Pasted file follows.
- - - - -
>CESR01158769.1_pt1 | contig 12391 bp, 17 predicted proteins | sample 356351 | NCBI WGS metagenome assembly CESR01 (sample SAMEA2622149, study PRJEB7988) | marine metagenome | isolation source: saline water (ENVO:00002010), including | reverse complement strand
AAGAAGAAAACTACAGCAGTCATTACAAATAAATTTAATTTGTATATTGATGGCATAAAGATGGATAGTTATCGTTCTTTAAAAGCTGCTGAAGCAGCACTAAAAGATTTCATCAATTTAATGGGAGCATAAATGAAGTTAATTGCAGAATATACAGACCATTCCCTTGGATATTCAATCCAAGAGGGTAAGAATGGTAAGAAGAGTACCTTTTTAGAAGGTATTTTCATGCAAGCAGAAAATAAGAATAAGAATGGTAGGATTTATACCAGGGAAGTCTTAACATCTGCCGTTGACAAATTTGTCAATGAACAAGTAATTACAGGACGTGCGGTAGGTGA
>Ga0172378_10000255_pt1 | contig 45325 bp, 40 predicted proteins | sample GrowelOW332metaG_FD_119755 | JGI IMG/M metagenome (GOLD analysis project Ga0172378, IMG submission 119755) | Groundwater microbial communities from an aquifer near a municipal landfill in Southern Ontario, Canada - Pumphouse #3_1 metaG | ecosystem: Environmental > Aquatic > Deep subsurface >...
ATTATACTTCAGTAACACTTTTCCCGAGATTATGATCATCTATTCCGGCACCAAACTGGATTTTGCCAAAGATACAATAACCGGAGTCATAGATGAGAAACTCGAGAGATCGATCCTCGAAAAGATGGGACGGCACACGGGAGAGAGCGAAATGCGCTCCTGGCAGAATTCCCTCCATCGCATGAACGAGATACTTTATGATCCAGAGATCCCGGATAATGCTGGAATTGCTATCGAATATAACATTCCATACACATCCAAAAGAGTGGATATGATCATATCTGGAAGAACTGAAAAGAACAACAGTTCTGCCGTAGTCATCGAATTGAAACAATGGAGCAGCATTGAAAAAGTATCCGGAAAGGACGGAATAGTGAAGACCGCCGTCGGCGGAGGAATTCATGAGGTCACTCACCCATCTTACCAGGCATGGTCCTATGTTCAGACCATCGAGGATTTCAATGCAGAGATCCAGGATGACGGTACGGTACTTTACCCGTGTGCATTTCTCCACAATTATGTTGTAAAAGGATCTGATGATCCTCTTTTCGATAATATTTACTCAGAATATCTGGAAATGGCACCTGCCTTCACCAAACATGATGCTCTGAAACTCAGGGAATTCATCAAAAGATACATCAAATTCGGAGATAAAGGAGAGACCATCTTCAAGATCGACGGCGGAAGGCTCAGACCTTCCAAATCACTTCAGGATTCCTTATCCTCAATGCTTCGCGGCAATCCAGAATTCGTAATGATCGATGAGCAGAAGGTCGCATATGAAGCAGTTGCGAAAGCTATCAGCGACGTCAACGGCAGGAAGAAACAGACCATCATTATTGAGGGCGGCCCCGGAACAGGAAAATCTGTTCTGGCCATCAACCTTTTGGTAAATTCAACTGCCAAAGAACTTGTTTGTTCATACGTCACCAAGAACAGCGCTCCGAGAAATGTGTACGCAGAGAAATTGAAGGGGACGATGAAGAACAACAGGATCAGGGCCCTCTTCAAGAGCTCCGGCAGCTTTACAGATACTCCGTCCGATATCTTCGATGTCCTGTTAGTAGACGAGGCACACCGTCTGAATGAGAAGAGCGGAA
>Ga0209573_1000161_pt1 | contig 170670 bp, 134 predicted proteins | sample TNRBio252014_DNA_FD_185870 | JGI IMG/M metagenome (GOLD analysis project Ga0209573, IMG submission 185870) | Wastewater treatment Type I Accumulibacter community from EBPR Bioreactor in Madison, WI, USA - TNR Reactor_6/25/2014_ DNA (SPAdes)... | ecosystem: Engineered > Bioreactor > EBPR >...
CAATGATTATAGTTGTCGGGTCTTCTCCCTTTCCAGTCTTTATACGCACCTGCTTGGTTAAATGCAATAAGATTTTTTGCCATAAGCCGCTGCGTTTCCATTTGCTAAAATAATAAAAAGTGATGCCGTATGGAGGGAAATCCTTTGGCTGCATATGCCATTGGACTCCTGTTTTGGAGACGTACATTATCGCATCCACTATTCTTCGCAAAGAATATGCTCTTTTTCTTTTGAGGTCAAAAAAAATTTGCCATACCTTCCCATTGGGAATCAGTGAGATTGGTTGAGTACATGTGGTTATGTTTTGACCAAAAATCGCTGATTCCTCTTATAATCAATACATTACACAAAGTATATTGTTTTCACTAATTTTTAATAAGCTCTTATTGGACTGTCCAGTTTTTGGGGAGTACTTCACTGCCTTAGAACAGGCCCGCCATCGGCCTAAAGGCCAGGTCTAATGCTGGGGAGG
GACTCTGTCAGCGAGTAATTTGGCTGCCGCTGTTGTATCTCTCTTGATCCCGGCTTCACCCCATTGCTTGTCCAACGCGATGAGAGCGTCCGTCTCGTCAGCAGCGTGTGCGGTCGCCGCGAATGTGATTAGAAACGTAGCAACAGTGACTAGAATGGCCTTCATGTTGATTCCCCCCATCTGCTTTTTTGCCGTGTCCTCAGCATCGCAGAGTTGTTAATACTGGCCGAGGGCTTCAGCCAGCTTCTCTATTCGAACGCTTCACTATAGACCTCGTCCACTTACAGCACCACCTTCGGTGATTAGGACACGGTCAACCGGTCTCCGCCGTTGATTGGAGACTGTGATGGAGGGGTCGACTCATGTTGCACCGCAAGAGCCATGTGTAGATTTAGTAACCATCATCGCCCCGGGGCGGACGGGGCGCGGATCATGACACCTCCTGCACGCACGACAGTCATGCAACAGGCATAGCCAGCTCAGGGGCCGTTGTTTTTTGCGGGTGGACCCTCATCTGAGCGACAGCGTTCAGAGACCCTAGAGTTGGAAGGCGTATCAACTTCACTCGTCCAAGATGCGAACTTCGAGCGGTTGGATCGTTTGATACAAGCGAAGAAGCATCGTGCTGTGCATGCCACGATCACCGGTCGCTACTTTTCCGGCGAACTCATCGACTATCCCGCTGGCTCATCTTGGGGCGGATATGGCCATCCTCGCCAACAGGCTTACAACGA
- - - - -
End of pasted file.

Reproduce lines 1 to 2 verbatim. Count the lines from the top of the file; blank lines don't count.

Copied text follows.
>CESR01158769.1_pt1 | contig 12391 bp, 17 predicted proteins | sample 356351 | NCBI WGS metagenome assembly CESR01 (sample SAMEA2622149, study PRJEB7988) | marine metagenome | isolation source: saline water (ENVO:00002010), including | reverse complement strand
AAGAAGAAAACTACAGCAGTCATTACAAATAAATTTAATTTGTATATTGATGGCATAAAGATGGATAGTTATCGTTCTTTAAAAGCTGCTGAAGCAGCACTAAAAGATTTCATCAATTTAATGGGAGCATAAATGAAGTTAATTGCAGAATATACAGACCATTCCCTTGGATATTCAATCCAAGAGGGTAAGAATGGTAAGAAGAGTACCTTTTTAGAAGGTATTTTCATGCAAGCAGAAAATAAGAATAAGAATGGTAGGATTTATACCAGGGAAGTCTTAACATCTGCCGTTGACAAATTTGTCAATGAACAAGTAATTACAGGACGTGCGGTAGGTGA